If your client comes in at a pain level of eight, and after the session she is still at a seven or eight, what does that tell you? That the treatment provided didn’t change her body. It may be what she wanted and asked for, but it didn’t offer pain reduction that facilitated the energy to help heal from inflammation. Many times clients may say they feel better, but their pain level is still high, which is an indication that inflammation is still a problem.
If your client comes in at a pain level of eight and after the session he is at a three, what does that tell you? That whatever treatment you offered actually gave energy back to the body by reducing pain and therefore inflammation. The energy to heal was offered and received. This process has a basis in Chinese medicine, which seeks to balance the body by shifting energy, or chi.
The important part is that pain decreased and energy demand went down, creating a surplus of energy to fight inflammation or to be given to the area in greatest need of healing.
Beyond Physical Pain
We all know pain is not just physical, but the body doesn’t. It will always respond to pain with inflammation, even if that pain is emotional or mental; that is how stress can be a silent killer. Research suggests that some mental pathways have pain responses to emotions identical to pain signals in tissue.
I believe the body knows what it needs to do, and that I do not have to tell it what to do. I just try to use my hands and skills to the best of my ability to create the space and energy for the body to heal itself.
Too often, therapeutic inflammation can be a dictator of energy, creating more demand than these worn-down bodies can supply.
The body will either fight pain or heal. It will not do both at the same time.
Work with, not Against, the Body
In my classes, we also talk about how you have to work within the body’s parameters to heal.
What I mean by this is that if your goal is to decrease pain and inflammation, it is not typically gained by increasing pain and inflammation.
There is a demand created by therapeutic inflammation—a demand for the energy and raw materials to heal an area. Direct application of massage to an area of muscular pain can go two ways:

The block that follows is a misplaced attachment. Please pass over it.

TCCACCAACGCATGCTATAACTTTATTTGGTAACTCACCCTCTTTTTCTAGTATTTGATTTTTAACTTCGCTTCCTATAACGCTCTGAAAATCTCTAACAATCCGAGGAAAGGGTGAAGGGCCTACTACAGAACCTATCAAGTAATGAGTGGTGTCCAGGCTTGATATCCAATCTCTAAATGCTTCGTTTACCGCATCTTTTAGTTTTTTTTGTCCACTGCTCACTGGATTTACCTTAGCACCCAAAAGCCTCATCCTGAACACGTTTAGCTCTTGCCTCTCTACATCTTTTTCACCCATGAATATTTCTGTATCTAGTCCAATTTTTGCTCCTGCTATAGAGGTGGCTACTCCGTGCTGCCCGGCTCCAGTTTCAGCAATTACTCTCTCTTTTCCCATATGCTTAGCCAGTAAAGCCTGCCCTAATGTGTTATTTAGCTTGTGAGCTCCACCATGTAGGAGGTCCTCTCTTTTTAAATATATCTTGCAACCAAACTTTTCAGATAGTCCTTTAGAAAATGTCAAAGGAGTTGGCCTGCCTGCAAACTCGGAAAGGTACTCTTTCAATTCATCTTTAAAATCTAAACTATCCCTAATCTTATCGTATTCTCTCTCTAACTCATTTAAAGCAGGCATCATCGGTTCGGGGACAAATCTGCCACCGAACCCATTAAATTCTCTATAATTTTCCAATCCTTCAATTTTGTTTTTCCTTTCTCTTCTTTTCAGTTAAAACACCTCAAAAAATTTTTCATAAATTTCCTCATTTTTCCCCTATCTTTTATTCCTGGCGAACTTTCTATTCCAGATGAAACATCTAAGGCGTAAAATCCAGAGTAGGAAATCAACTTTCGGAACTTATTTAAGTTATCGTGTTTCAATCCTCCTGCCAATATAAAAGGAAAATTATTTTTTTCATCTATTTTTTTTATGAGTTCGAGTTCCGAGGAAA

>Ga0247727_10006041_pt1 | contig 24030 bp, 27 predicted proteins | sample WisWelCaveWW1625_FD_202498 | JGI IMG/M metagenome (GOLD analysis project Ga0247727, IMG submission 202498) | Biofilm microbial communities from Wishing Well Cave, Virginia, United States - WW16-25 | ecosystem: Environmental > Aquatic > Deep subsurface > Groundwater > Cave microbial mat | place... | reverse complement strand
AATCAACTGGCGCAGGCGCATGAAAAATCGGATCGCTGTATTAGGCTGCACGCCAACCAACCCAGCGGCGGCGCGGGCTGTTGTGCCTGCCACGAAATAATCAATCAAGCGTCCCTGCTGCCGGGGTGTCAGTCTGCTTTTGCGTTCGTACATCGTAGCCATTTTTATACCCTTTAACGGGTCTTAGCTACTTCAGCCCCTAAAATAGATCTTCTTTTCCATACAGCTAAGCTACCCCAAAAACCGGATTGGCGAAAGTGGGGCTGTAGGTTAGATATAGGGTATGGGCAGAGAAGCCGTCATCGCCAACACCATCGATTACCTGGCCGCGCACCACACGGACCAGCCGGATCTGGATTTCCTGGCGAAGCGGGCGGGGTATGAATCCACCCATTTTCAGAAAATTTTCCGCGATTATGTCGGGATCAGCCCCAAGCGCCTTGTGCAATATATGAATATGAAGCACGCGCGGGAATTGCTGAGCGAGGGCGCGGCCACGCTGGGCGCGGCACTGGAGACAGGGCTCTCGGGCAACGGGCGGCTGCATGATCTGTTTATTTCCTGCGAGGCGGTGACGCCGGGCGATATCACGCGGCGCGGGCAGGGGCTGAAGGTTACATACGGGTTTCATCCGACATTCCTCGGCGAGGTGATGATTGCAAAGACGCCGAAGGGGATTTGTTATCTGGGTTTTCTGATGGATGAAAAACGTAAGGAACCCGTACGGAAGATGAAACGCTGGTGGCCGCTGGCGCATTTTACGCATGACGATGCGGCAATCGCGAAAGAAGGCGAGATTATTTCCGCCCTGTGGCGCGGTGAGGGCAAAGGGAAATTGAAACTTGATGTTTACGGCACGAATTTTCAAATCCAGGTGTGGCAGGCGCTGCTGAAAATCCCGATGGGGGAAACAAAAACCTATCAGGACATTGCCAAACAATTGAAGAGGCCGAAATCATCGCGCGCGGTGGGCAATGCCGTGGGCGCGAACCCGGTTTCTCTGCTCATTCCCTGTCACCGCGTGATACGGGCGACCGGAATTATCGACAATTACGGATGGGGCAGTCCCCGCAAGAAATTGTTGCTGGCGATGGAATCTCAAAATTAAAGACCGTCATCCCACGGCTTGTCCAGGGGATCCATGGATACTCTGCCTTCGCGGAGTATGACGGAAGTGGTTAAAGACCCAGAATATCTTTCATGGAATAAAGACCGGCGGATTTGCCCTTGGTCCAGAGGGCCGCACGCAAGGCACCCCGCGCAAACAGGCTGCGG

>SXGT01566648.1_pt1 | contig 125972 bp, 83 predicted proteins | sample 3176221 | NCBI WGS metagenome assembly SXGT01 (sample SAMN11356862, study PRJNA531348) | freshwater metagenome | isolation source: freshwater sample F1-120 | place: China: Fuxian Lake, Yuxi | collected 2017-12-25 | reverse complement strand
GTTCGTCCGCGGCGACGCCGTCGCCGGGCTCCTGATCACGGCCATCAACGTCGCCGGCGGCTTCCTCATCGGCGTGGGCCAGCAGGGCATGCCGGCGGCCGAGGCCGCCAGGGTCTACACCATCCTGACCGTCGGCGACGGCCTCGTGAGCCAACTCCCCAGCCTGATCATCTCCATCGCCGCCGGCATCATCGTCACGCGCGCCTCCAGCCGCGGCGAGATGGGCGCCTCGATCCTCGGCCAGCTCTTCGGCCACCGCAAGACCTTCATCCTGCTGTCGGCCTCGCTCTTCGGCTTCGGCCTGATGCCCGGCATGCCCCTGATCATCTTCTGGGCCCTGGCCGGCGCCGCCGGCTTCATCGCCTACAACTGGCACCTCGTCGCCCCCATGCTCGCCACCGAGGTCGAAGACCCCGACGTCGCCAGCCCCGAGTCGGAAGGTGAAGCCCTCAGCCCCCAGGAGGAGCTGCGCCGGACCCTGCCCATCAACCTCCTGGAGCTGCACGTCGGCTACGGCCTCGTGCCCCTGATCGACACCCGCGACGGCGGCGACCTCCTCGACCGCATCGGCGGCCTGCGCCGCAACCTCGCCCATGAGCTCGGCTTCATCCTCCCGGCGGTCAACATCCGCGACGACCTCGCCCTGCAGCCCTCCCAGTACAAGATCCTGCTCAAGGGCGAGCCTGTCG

- It will heal, pulling deeply on its resources, finding the energy to repair. The body goes through the amazing transformation of scar tissue through the completion of the inflammatory process.
- It will not heal. With no resources to pull from, the body escalates into more pain, depleting the body further. The body will force itself to rest due to exhaustion and pain. The rest will give some energy back to healing, but most times pain will increase after treatment, only to return to the same pain level as before treatment.
How to Create Lasting Change
The question you probably have now is one I get asked all the time: If someone is at a high level of pain and you don’t want to create more pain and inflammation, then what kind of bodywork do you apply that creates lasting change in pain and inflammation?
The answer: indirect applications, the techniques that seem to affect pain from a distance for what your client complains of.
I always tell my students to use the technique that works. That could be the Pain Patterns and Solutions techniques I teach, or it could mean several other tools in your massage toolbox. It all depends on how the client responds. The only way you will know which technique works is to check before-and-after pain levels. That is your undeniable proof.
When you decrease pain, you decrease inflammation. Then the body has more energy to heal itself. Watch for what takes pain from an eight to a four in that session, then from a seven to a three in the next session, then a six to a two, and so on.
Slow and Steady
It’s a dance as old as time—Mother Nature’s dance. It is two steps forward and one back; then two steps forward again and one back. The body responds best to slow and balanced steps toward regaining health.
That is the true essence of natural healing through decreasing pain and inflammation.
Amy Bradley Radford, L.M.T., B.C.T.M.B., has been a massage therapist and educator for more than 20 years. She is the owner and developer of Pain Patterns and Solutions Seminars CE courses (ppsseminars.com). She has authored several books, including Defining Expectations. She wrote At the Table, Always Be Polite” for massagemag.com (June 1, 2016) and “Inflammation: The Significance of Energy Depletion” for MASSAGE Magazine’s December 2016 print issue.